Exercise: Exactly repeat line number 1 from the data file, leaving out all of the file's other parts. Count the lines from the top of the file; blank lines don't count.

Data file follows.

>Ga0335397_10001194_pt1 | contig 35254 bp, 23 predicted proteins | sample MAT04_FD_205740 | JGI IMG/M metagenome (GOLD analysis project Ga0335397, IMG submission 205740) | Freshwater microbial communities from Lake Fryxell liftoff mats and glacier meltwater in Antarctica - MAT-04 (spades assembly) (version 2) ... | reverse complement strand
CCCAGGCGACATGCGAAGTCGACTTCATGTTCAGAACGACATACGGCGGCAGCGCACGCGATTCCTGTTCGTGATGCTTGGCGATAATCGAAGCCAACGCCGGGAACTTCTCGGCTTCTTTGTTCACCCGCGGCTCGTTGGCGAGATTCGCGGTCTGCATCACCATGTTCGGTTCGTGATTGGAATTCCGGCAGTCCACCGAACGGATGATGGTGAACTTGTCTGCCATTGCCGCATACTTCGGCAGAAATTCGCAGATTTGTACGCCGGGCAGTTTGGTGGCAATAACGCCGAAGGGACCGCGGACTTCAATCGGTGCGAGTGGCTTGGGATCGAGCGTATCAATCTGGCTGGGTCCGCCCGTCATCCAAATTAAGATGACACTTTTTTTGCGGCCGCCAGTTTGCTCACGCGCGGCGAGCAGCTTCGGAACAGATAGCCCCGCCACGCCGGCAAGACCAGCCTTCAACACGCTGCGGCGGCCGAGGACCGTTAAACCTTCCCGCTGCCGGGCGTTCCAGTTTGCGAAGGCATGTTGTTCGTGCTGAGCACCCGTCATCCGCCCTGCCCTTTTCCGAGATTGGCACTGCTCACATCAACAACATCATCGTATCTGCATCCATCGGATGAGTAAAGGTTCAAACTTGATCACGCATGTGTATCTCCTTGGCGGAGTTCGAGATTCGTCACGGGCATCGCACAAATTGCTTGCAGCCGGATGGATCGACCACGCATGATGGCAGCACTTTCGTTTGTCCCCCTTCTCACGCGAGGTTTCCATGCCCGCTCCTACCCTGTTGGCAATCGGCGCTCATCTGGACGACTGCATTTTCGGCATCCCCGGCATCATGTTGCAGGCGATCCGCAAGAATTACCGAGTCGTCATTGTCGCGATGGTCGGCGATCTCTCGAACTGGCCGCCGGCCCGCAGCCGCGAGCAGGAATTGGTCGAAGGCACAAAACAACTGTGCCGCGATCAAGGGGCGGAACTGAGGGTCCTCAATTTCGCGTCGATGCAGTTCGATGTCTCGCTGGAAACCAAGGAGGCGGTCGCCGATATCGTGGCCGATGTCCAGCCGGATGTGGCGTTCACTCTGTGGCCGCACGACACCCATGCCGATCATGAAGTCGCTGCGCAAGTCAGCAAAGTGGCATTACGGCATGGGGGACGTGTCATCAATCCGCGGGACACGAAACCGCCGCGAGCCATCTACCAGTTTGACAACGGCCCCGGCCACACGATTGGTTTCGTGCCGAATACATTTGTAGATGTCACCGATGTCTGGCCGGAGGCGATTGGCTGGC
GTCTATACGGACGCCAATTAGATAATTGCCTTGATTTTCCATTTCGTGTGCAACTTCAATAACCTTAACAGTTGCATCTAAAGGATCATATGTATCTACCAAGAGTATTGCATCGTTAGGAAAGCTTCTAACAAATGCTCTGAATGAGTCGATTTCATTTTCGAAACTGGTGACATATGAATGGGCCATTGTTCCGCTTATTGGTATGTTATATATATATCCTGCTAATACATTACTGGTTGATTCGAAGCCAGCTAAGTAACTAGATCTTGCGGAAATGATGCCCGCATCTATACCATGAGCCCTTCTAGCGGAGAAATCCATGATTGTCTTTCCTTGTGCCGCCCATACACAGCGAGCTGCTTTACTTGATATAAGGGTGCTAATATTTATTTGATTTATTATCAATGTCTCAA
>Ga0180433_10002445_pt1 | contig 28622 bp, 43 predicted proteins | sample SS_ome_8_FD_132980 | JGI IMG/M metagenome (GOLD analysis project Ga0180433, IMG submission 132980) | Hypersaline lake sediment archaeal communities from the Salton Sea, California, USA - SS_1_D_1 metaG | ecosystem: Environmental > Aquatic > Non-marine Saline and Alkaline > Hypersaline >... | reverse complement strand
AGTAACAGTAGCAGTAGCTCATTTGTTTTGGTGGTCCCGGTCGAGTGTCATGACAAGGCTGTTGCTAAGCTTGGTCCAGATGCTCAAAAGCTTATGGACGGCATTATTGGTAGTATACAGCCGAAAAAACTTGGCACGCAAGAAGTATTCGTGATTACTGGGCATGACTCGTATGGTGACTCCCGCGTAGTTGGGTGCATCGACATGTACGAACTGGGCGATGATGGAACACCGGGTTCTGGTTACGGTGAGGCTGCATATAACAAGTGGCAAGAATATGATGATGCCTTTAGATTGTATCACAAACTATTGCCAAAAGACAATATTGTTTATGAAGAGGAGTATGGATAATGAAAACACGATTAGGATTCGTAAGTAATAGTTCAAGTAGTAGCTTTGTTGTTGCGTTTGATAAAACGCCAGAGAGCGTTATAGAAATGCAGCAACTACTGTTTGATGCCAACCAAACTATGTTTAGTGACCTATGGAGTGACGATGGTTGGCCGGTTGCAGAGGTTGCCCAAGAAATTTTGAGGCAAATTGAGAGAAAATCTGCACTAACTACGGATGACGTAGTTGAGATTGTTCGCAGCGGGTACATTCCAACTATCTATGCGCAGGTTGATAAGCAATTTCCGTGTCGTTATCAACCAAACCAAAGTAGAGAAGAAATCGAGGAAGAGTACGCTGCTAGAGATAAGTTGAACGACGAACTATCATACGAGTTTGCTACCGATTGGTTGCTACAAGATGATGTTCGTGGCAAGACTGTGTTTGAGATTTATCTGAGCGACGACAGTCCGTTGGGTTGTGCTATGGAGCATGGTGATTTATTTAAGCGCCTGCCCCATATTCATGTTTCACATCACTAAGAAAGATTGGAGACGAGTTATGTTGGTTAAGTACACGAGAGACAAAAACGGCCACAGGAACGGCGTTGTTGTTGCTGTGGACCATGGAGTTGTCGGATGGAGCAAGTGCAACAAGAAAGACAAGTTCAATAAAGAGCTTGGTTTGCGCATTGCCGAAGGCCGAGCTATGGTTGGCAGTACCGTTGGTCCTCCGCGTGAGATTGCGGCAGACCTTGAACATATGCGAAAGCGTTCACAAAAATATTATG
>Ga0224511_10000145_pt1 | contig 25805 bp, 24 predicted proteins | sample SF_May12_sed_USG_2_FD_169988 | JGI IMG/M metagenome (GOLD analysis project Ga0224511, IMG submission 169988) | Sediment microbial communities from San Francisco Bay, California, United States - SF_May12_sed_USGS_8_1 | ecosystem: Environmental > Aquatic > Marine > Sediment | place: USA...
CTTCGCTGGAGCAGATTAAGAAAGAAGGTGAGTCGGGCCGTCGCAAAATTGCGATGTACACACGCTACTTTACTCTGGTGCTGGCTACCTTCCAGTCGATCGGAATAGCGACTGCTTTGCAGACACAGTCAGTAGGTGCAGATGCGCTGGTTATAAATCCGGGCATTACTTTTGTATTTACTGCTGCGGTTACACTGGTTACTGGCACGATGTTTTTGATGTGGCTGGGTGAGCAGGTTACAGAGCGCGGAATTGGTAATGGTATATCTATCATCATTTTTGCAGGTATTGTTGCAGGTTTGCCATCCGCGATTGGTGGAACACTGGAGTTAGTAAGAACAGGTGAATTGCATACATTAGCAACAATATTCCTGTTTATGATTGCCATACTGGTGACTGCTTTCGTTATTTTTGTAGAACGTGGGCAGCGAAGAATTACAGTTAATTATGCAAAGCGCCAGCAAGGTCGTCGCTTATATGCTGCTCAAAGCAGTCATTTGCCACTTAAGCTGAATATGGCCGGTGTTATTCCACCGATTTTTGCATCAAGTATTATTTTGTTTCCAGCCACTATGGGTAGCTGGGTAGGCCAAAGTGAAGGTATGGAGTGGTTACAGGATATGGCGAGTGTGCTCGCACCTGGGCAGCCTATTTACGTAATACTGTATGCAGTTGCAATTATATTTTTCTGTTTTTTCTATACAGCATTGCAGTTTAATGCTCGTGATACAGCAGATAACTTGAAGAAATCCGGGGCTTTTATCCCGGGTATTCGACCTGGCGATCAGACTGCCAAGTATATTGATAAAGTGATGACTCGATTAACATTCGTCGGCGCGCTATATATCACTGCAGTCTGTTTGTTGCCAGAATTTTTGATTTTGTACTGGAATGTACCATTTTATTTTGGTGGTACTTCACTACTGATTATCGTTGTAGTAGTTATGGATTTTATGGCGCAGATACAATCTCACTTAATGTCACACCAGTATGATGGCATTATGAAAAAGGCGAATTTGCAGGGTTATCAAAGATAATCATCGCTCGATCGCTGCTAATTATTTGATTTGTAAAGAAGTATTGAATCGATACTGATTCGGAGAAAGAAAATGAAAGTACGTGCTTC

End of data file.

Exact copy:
>Ga0335397_10001194_pt1 | contig 35254 bp, 23 predicted proteins | sample MAT04_FD_205740 | JGI IMG/M metagenome (GOLD analysis project Ga0335397, IMG submission 205740) | Freshwater microbial communities from Lake Fryxell liftoff mats and glacier meltwater in Antarctica - MAT-04 (spades assembly) (version 2) ... | reverse complement strand